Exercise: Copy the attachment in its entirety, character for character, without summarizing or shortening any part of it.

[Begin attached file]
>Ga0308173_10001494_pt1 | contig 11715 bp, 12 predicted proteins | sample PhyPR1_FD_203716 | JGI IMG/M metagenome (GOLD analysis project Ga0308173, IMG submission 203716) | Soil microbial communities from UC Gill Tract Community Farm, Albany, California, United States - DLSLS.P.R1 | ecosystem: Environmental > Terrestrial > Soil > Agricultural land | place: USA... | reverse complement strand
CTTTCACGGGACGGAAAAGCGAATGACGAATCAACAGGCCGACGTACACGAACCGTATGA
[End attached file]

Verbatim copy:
>Ga0308173_10001494_pt1 | contig 11715 bp, 12 predicted proteins | sample PhyPR1_FD_203716 | JGI IMG/M metagenome (GOLD analysis project Ga0308173, IMG submission 203716) | Soil microbial communities from UC Gill Tract Community Farm, Albany, California, United States - DLSLS.P.R1 | ecosystem: Environmental > Terrestrial > Soil > Agricultural land | place: USA... | reverse complement strand
CTTTCACGGGACGGAAAAGCGAATGACGAATCAACAGGCCGACGTACACGAACCGTATGA